At both EU and national levels, public procurement is governed by a comprehensive regulatory and policy framework. The Department of Foreign Affairs and Trade adheres to the principle of competitive tendering in respect of its contracting for services, supplies and works. The applicable law and guidance is set out in the Public Sector Procurement Regulations published in 2016 under S.I. 284 of 2016, which implemented the European Directive (2014/18/EC) as well as the Circulars and Guidelines issued by Government. Implementation of these policies and principles ensures the Department gets best value for money and ensures that in general a competitive process is carried out in an open, objective and transparent manner. The Department is also required to use central Government frameworks when available.

Northern Ireland

Ceisteanna (115)

Micheál Martin


115. Deputy Micheál Martin asked the Tánaiste and Minister for Foreign Affairs and Trade if he has spoken to his UK counterpart regarding the Northern Ireland Budget (No. 2) Bill 2017-19 that was on the legislative schedule in Westminster recently. [30013/19]

Amharc ar fhreagra

Freagraí scríofa (Ceist ar Foreign)

The absence of vital institutions of the Good Friday Agreement is of grave concern for the Government, as it is for the British Government.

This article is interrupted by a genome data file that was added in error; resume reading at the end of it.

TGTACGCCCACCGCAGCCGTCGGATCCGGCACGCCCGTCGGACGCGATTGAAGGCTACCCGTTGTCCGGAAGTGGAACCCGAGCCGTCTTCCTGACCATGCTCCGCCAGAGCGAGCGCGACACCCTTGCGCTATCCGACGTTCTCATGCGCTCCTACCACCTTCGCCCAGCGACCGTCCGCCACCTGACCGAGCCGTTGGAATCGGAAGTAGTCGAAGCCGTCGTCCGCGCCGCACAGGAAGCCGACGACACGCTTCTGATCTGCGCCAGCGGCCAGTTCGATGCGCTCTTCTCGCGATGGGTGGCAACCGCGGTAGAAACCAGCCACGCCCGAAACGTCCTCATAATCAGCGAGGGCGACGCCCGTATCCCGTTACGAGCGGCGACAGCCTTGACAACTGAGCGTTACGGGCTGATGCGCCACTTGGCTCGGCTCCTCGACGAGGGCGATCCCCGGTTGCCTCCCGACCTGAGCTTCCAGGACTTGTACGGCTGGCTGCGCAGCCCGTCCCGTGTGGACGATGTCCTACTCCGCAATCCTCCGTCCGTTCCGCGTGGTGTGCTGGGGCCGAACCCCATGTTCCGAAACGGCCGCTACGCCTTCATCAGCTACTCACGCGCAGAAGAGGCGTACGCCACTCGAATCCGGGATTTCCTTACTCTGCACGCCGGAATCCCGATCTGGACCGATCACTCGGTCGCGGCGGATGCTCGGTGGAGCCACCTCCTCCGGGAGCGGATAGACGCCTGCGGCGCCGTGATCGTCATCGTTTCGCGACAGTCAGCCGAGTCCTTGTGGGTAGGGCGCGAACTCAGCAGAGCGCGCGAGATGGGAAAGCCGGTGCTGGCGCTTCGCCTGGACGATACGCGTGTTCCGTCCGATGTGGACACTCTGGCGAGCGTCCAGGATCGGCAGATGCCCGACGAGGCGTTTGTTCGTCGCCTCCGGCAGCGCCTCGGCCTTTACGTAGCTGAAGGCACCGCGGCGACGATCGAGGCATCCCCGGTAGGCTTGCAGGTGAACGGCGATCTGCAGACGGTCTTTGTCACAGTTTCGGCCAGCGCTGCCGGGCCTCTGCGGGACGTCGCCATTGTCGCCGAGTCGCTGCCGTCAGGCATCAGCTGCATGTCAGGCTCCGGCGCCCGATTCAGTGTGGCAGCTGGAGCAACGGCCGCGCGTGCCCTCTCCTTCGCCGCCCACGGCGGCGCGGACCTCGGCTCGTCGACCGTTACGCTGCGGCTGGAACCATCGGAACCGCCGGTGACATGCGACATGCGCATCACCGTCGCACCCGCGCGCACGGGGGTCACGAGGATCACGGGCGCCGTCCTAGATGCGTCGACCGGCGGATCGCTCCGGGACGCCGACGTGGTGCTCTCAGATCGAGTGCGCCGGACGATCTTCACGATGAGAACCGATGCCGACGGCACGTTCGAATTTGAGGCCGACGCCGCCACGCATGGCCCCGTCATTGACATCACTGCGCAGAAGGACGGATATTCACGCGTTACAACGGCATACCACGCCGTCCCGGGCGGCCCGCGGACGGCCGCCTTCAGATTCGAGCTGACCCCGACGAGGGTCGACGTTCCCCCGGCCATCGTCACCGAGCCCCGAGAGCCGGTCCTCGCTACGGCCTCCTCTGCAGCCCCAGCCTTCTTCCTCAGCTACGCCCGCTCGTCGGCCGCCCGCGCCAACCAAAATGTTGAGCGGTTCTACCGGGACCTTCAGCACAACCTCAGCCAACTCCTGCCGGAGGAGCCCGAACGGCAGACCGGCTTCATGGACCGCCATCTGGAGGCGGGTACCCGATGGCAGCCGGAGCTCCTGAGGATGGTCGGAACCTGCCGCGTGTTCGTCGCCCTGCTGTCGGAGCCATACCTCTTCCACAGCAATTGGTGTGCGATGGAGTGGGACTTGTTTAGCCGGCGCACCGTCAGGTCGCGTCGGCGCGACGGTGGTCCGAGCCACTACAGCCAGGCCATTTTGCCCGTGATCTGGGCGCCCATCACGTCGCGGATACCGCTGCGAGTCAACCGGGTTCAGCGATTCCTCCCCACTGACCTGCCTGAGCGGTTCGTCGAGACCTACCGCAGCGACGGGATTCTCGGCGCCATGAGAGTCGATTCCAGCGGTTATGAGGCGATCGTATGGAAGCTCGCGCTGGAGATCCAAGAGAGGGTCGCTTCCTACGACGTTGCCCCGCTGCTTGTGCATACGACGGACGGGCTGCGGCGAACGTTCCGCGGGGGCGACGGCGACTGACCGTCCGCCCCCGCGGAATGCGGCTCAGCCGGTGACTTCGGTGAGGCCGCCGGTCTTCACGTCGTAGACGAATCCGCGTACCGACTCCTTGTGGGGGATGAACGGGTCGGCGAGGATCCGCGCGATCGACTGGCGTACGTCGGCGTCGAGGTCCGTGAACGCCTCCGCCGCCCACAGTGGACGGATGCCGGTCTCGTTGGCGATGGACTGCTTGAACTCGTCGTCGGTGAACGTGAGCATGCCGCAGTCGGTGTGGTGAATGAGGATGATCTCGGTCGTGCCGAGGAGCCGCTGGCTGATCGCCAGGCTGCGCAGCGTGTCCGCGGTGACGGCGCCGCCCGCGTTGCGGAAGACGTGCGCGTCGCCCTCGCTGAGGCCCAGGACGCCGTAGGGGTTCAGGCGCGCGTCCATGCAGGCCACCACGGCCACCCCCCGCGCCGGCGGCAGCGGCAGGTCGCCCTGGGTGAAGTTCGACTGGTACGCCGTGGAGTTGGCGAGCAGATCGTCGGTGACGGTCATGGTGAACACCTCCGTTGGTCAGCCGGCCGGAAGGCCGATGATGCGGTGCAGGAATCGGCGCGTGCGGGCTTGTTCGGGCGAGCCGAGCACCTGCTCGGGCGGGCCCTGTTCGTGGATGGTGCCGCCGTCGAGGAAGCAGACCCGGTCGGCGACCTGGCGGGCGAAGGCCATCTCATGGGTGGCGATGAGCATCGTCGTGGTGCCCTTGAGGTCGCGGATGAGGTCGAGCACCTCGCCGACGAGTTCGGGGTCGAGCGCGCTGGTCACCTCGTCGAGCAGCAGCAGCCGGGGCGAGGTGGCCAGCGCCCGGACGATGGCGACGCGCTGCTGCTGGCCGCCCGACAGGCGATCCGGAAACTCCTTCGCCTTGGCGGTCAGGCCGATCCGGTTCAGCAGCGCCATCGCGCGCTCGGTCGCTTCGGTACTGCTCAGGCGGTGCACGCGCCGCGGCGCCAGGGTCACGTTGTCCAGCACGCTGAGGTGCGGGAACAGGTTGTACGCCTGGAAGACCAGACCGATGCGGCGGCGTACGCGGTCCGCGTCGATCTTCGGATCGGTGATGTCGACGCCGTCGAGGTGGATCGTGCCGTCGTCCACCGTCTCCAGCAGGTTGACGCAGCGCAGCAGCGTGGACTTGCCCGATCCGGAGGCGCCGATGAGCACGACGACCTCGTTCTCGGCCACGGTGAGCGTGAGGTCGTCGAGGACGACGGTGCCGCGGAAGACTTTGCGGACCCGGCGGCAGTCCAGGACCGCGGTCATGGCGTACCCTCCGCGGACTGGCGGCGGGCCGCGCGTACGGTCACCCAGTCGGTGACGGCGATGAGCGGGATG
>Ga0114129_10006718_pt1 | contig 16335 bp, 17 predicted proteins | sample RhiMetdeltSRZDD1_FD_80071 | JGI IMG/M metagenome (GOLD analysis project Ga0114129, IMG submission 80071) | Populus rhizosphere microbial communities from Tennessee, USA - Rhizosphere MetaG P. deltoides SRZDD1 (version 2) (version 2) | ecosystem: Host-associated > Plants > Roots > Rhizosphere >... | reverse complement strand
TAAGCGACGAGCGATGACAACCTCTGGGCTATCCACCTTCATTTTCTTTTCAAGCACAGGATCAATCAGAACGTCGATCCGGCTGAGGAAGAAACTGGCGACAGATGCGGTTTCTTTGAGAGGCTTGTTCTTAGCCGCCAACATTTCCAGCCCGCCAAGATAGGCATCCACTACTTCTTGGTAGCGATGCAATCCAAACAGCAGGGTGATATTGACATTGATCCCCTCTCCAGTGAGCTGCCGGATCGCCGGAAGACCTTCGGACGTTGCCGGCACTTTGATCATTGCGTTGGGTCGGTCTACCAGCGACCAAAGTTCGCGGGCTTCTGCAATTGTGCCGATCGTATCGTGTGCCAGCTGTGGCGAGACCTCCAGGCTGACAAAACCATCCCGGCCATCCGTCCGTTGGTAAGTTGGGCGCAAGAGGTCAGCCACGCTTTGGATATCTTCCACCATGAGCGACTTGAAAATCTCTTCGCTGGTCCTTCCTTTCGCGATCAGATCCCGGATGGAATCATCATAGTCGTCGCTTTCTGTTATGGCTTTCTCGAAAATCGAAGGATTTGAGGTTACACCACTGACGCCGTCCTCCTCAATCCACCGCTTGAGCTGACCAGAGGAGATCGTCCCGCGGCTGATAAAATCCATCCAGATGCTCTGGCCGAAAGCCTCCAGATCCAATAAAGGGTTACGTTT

I have been working intensively with the Secretary of State for Northern Ireland in recent weeks in the talks at Stormont to support the leaders of the political parties in finding an agreement that will get all of the institutions of the Good Friday Agreement up and running again.

Absent the power-sharing Executive and Assembly to agree and pass a budget for Northern Ireland, the UK Government has introduced legislation to provide authority for expenditure in Northern Ireland, including through the Bill referred to. This is further compelling evidence of the urgent need to get the devolved institutions in Northern Ireland in place again. Budgetary and other decisions in relation to the delivery of public services and the full range of devolved policy issues need to be made by the power-sharing Executive and Assembly, elected by and accountable to all of the people of Northern Ireland.